Thursday, May 31, 2007

In Conversation: Interviewed by Kenny Mah

Q: Where did you grow up?
I was born in India, but did not actually live there until I was eighteen. I grew up in Sri Lanka, where my mother is from, and later in Kuala Lumpur and Penang.

Q: Was poetry and writing part of that mix?
A: Very much so. I loved books even before I learnt how to read. My parents say I looked at books on the potty! I have a memory of one morning when my mother put my books on top of the blades of the ceiling fan, so I could not have them until I brushed my teeth. I devoured books! I started to write at the age of seven, and immediately decided it was my life’s vocation.

It was poetry first and then, by age eight, a novel, which I abandoned after a point because I thought too many people were interested in it (my parents showed it to the principal of a school they were applying to enroll us in, and that was the end of it. It was a total violation). But the real role of writing in my life was something that only set in around the time I entered secondary school. I was very shy, and had very few friends.

But writing gave me an identity. I was the smart girl, you know, the one who was probably going to be famous. It was the only reason my peers had to even know my name. It was the one thing I couldn’t be denied. Being able to write, particularly because it is an act for which isolation is an advantage, tided me over many things, many painful things about growing up. Writing was sometimes my only friend.

Q: Who are your poetic influences, favorite poets, writers, artwork, other things that inform your work?
A: My work and my life cannot be separated, so what inspires one always inspires the other. I am inspired by strong, idiosyncratic women. I am inspired by food. I am inspired by music. I am inspired by spirituality. I am inspired by films. I am inspired by nature. I am inspired by bad moods and good ones. I am inspired by mythology. I am inspired by India. I am inspired by Sri Lanka. I am inspired by the Spanish language, Latin American culture and flamenco. I am inspired by the concepts of iyari and duende, and live mindfully because of them.

My favourite writers include: Michael Ondaatje, Sandra Cisneros, Isabel Allende, Ai, Dorianne Laux, Arundhati Roy, Louise Erdrich, Shyam Selvadurai, Junot Diaz, etc, etc, etc… It is a very long list. I am very easily provoked into a state of being inspired.

Q: When did you ‘become’ a poet?
A: What’s funny to me now is that I didn’t think I was a “poet” for a long time. I thought I was a writer who sometimes wrote poems. I think it only occurred to me that I am a poet when other people started using the term, because it is after all what constitutes the bulk of my creative work. But poetry was how I started writing. Poetry is the easiest thing to write for a nomad like me. It’s far easier to write poems through chaos than to balance the intricacies of a novel.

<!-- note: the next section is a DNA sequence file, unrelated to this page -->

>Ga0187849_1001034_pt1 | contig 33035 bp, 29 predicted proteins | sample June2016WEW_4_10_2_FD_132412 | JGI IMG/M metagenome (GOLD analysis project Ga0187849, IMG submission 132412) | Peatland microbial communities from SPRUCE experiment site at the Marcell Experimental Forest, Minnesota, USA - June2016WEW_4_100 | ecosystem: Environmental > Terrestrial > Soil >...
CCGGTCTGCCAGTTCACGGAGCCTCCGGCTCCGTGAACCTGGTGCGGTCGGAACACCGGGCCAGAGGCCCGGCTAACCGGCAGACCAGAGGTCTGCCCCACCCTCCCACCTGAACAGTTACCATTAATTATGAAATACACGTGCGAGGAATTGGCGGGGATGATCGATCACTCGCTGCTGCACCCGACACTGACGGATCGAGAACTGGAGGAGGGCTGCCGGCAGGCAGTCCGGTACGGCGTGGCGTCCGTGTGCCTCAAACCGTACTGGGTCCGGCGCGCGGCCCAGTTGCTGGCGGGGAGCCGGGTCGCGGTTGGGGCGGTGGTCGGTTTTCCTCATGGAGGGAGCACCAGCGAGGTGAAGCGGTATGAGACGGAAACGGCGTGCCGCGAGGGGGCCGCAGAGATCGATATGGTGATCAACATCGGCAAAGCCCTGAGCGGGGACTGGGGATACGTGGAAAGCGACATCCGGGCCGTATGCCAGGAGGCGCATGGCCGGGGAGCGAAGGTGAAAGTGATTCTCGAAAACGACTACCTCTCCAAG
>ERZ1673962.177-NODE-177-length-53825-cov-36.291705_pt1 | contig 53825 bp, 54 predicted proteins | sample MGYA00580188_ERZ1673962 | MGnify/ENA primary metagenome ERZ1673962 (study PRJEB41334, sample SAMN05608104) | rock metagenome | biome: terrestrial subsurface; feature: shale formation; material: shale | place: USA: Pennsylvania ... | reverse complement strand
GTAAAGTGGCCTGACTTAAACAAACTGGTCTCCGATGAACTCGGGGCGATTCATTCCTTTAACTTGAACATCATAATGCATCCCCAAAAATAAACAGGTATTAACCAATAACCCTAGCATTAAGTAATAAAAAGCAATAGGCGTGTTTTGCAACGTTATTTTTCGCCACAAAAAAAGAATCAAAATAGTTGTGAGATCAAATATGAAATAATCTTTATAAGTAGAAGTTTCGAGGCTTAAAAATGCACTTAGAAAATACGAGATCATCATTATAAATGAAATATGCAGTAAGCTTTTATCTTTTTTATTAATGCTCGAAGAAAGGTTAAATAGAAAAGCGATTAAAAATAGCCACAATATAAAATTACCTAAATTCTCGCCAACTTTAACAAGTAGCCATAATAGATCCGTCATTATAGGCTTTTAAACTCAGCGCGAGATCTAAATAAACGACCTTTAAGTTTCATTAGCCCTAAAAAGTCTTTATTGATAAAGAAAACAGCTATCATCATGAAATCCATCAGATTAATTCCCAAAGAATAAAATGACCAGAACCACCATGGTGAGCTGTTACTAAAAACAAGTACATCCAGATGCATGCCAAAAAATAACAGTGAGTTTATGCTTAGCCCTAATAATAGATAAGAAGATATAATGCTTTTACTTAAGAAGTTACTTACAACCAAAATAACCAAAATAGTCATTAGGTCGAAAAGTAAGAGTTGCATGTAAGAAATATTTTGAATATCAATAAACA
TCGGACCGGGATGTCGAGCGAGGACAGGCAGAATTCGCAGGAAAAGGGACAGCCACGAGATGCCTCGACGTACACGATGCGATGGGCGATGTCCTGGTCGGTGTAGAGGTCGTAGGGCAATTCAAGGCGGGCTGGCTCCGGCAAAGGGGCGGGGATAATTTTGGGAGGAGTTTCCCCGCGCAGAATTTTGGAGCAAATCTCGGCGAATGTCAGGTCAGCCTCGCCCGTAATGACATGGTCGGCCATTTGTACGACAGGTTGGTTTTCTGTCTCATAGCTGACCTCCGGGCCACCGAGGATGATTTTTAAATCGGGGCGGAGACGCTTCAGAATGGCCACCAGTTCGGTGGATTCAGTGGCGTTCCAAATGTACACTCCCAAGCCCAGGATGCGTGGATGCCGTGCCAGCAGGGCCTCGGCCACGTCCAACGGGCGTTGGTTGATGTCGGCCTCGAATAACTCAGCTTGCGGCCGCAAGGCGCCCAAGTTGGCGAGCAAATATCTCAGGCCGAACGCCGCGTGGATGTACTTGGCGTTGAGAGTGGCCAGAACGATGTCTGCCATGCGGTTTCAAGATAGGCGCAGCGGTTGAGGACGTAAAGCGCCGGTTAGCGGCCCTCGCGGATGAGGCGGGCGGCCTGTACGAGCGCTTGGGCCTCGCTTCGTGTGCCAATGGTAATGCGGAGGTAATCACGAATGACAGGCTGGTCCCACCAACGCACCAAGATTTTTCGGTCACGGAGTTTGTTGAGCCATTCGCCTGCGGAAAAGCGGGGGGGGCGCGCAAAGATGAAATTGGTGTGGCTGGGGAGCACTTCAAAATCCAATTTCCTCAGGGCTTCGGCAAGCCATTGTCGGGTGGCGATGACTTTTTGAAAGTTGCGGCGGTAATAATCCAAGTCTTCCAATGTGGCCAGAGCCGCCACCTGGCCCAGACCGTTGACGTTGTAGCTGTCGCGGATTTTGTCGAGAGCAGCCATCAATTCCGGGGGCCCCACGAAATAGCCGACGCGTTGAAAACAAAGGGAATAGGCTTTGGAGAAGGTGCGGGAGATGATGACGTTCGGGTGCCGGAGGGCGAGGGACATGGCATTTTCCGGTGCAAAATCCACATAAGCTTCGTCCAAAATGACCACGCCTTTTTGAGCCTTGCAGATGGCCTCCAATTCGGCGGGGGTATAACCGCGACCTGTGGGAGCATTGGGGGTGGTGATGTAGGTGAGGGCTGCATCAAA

Q: Where were you educated? Was this important?
A: I went to about eight different schools and three different colleges, in three different countries. So it was important – the constant shuffling around. I always did well in school, and exceptionally well in college, but somehow nothing ever got completed. That kind of moving around – I should mention that I have lived in perhaps twenty different homes, also – really affects the psychological make-up of a person.

Q: How do you form a poem?
A: I don’t. Except when I work within a structure, say a tanka, haiku or ghazal, the poems are usually intuitively created. I like experimenting with structures because they keep my sense of syntax and vocabulary in shape, it’s like exercise. But I also find it tedious. I prefer free verse.

Q: Is poetry an organic or synthetic process for you?
A: Organic, absolutely. I believe the poems come from elsewhere. I am only a connector of dots.

Q: Where do you write?
A: Symptom of my generation – I am keyboard-bound. But I can’t just sit in front of a computer and bang away a poem or a passage. I need to get my energy from elsewhere, and then channel it.

Q: Is ambience important?
A: Yes. Procrastination is my worst habit, so I’m very sensitive to things that upset my energy. It just gives me an excuse to stop. So it’s important to me to be in the right frame of mood, the right place. I can be inspired anywhere, but to create from that source is much more difficult.

Q: Do you have rituals or habits when you write?
A: I pray before I start. I usually have music on, I find it much more difficult to think without music. Those are the two main things, I think.

Q: What major projects are you working on now?
A: Mainly: Constellation of Scars, a novel, and Witchcraft, a collection of poems. Witchcraft is very close to completion, and I am looking for a publisher. I’d like to have an audio CD with it, maybe even some video. As a page and stage poet, I should take a multi-medium approach to the final package. I’m a very hands-on person – okay, I am a control freak, why do you think I self-published the chapbook? – so I need to be as involved with the process as possible.

I am also beginning to conceptualize a book of essays on bharatnatyam and flamenco. I hope it’s safe to talk about it so early on. I have other projects, too, including a series of paintings. I wish I could talk about it now, but I think I should be further into the project before I can.

Kenny Mah is a multi-hyphenate: writer, designer, illustrator, fitness enthusiast and full-time head-hunter amongst other things. This interview was conducted for his blog.

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